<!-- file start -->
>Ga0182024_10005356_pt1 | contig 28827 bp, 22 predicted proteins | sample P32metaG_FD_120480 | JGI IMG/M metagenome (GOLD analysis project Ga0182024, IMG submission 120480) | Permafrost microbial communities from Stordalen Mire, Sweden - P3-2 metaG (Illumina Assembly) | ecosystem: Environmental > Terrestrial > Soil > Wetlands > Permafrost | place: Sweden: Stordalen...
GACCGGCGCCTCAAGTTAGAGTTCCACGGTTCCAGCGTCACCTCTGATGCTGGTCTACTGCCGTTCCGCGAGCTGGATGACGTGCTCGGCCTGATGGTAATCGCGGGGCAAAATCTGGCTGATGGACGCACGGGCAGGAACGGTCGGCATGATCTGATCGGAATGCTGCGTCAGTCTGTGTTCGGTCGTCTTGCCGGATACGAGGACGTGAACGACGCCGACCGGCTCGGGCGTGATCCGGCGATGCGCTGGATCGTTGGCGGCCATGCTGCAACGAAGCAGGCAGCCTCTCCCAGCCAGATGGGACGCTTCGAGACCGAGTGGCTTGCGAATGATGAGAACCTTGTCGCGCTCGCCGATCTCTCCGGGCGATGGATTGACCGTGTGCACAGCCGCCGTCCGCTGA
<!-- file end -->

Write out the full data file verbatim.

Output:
>Ga0182024_10005356_pt1 | contig 28827 bp, 22 predicted proteins | sample P32metaG_FD_120480 | JGI IMG/M metagenome (GOLD analysis project Ga0182024, IMG submission 120480) | Permafrost microbial communities from Stordalen Mire, Sweden - P3-2 metaG (Illumina Assembly) | ecosystem: Environmental > Terrestrial > Soil > Wetlands > Permafrost | place: Sweden: Stordalen...
GACCGGCGCCTCAAGTTAGAGTTCCACGGTTCCAGCGTCACCTCTGATGCTGGTCTACTGCCGTTCCGCGAGCTGGATGACGTGCTCGGCCTGATGGTAATCGCGGGGCAAAATCTGGCTGATGGACGCACGGGCAGGAACGGTCGGCATGATCTGATCGGAATGCTGCGTCAGTCTGTGTTCGGTCGTCTTGCCGGATACGAGGACGTGAACGACGCCGACCGGCTCGGGCGTGATCCGGCGATGCGCTGGATCGTTGGCGGCCATGCTGCAACGAAGCAGGCAGCCTCTCCCAGCCAGATGGGACGCTTCGAGACCGAGTGGCTTGCGAATGATGAGAACCTTGTCGCGCTCGCCGATCTCTCCGGGCGATGGATTGACCGTGTGCACAGCCGCCGTCCGCTGA